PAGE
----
Shopify shareholders have voted in favour of giving CEO Tobi Lütke a 40 percent voting stake after the changes to the governance structure were proposed in April.
The vote was held Tuesday at Shopify’s annual shareholder’s meeting, and essentially entrenches Lütke’s control of the company through a special “founder share.”
The 40 percent voting stake gives Lütke, his family and his affiliates, 40 percent of the total voting power as long as he remains at the company in an official capacity. Should Lütke step away from the company, the founder share would have a sunset clause; the founder share is not transferable. However, even if the CEO’s equity stake is diluted to as low as 1.1 percent, he would not be obliged to give up the voting power as long as he remains with Shopify.
At the meeting, shareholders also voted to conduct a 10-for-one split of Shopify’s class A and class B shares. The move was positioned as a way to make share ownership more accessible to all investors.
In recent weeks, proxy advisory firms Institutional Shareholder Services Inc. and Glass Lewis & Co. had opposed the governance changes proposal, warning their clients against voting in favour.
A May 20 filing argued that the plan carries “inadequate protection” for the interests of minority shareholders and limits their rights. “Ultimately, while we acknowledge the board’s concerns around the approaching sunset of the CEO’s effective controlling voting stake, we are not persuaded that the proposed arrangement is the correct solution,” Glass Lewis wrote.
RELATED: Shopify finds conflict minerals in its third-party manufactured components
When the change was proposed in April, it was noted by Robert Ashe, Shopify’s lead independent director, that a special committee of independent directors reviewed the proposal and determined that the founder share and 10-to-one split would together enhance Shopify’s strategic flexibility and ability to pursue value-enhancing organic and external opportunities.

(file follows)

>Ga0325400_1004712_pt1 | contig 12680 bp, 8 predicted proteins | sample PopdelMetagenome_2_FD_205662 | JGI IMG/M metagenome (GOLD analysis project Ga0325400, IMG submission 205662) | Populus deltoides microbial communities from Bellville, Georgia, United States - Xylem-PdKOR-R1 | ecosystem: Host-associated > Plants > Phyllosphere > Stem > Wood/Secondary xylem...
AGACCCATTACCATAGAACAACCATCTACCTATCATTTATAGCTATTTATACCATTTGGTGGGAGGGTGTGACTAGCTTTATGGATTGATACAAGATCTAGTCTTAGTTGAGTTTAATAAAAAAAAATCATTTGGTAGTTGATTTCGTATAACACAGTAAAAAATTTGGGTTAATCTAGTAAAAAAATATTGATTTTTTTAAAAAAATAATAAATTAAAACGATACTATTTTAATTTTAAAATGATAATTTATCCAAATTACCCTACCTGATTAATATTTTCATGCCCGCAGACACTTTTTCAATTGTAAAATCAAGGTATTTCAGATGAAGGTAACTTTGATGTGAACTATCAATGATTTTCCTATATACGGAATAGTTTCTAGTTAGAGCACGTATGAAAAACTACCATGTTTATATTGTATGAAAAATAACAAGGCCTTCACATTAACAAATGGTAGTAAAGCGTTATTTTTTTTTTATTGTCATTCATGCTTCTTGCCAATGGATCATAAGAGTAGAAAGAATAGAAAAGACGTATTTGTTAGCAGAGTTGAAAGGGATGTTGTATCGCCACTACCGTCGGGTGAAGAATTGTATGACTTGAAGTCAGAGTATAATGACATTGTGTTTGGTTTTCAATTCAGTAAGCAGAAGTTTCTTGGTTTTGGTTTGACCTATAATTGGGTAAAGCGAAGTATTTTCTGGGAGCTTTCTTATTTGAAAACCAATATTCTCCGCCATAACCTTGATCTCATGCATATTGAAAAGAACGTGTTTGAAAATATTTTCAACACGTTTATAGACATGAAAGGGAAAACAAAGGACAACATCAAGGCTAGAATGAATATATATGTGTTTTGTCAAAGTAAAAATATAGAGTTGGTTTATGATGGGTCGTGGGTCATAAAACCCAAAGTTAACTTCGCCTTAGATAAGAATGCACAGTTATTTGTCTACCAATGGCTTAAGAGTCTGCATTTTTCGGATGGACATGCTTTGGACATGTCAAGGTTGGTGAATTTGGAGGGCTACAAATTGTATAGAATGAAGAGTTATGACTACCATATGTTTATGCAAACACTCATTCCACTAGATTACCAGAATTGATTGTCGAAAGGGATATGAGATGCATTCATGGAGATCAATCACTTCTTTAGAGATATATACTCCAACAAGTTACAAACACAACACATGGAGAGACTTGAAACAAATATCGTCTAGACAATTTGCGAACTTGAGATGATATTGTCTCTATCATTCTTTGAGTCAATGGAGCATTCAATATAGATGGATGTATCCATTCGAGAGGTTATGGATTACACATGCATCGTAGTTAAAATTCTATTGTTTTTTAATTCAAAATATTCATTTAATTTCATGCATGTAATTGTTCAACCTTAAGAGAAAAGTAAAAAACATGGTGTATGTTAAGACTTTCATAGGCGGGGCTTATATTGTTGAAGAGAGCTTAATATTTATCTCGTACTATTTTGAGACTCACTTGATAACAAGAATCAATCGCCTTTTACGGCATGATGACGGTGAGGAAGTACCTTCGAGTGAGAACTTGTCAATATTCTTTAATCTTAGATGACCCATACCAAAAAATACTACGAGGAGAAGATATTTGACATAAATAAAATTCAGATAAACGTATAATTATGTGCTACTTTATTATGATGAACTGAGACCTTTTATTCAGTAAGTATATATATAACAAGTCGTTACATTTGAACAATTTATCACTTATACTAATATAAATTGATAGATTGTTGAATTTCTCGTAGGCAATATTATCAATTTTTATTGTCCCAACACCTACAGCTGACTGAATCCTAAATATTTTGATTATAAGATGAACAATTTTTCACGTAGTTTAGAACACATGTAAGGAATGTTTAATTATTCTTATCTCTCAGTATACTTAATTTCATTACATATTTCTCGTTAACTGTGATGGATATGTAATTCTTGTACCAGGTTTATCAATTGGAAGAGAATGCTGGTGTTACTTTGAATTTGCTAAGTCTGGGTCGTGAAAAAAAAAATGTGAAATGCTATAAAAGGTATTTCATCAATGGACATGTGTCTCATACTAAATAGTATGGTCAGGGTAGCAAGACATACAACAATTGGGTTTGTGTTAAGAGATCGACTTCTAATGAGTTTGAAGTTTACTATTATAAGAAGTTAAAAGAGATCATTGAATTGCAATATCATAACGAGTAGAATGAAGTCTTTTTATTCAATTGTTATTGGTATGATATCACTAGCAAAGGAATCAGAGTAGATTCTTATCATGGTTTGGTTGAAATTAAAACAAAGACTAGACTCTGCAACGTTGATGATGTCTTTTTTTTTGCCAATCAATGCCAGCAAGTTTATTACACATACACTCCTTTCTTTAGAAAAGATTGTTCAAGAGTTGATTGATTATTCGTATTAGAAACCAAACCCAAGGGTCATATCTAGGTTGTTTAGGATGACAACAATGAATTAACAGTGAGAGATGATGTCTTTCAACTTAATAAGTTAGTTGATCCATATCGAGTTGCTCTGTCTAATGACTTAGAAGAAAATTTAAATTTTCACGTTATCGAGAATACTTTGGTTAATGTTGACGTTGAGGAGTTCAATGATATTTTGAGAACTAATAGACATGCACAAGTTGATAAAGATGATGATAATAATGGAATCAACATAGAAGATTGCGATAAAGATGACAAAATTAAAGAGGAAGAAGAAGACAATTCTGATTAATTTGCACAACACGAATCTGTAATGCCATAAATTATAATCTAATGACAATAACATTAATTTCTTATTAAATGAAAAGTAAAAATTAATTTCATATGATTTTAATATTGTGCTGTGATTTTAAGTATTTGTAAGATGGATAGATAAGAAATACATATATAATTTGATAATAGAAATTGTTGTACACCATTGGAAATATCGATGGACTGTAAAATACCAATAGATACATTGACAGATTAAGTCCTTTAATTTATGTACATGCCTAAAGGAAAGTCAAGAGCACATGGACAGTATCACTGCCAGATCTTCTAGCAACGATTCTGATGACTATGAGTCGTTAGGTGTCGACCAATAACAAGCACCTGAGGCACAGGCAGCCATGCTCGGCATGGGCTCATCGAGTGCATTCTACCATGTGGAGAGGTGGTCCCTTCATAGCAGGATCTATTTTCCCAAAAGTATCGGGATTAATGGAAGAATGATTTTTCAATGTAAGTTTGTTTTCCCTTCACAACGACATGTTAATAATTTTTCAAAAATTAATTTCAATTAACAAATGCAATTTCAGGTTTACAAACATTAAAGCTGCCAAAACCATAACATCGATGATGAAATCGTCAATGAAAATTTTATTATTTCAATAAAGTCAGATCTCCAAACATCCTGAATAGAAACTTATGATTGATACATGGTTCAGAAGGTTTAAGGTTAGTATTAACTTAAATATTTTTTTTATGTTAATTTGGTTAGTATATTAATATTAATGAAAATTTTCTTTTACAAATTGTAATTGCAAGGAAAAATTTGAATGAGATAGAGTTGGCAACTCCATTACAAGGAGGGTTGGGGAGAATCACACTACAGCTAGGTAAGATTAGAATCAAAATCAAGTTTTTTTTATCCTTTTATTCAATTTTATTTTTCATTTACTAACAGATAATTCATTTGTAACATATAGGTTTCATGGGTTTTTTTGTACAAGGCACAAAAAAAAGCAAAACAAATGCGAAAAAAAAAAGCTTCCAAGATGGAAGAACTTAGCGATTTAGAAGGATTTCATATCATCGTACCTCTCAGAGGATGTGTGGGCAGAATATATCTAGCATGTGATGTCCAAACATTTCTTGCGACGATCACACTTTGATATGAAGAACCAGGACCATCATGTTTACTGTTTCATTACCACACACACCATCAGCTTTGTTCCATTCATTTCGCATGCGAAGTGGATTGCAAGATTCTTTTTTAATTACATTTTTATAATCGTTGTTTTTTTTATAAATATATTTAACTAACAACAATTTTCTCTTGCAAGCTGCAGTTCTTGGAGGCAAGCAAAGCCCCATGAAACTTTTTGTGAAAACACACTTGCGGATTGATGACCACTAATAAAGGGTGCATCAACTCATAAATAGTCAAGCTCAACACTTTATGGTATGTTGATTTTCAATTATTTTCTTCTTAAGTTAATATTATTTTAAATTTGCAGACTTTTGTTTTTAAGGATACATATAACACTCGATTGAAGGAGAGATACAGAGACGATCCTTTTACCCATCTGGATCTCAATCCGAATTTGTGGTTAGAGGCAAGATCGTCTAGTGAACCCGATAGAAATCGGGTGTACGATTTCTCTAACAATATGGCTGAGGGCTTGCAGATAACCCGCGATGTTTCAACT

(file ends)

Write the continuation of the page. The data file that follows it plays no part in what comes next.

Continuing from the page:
“As we look ahead, the board undertook a careful review of Shopify’s governance structure to ensure the company is best positioned to capitalize on the massive opportunities for continued growth and value creation,” Ashe said.
During a May 5 conference call regarding Shopify’s first quarter 2022 results, Lütke stated that the changes were something the company’s board had been looking at for a while. He argued that Shopify’s board felt the changes represent a better governance structure for the future.
Shopify President Harley Finkelstein also highlighted Lütke’s “proven track record” on the conference call, arguing that the founder share makes sense given his ability to make good decisions in fast-moving environments.
The Q1 2022 results saw Shopify’s revenue growth continue to slow, as the pandemic forces that have driven the rise of e-commerce wane. While the company bought Deliverr to bolster its fulfillment network, Shopify’s year-over-year revenue growth slowed in comparison to 2021 even with an increase of about 21 percent.
Stock splits have been in vogue of late, with Google parent Alphabet, Amazon, Tesla, and GameStop among the companies taking part. However, as a broader tech selloff takes place, some of these companies have seen their stock prices dip since the split announcements. Amazon’s 20-for-one stock split took effect on Monday, and while its shares rose two percent that is still down compared to earlier this year.
For Shopify’s part, its share price is up in New York and Toronto markets since the news of the governance changes. At the time of publication, Shopify’s Nasdaq price sat at $373.20 compared to $353 at the market open. That is still down from Shopify’s all-time price of more than $1,500 in November 2021 before the markets began to fall.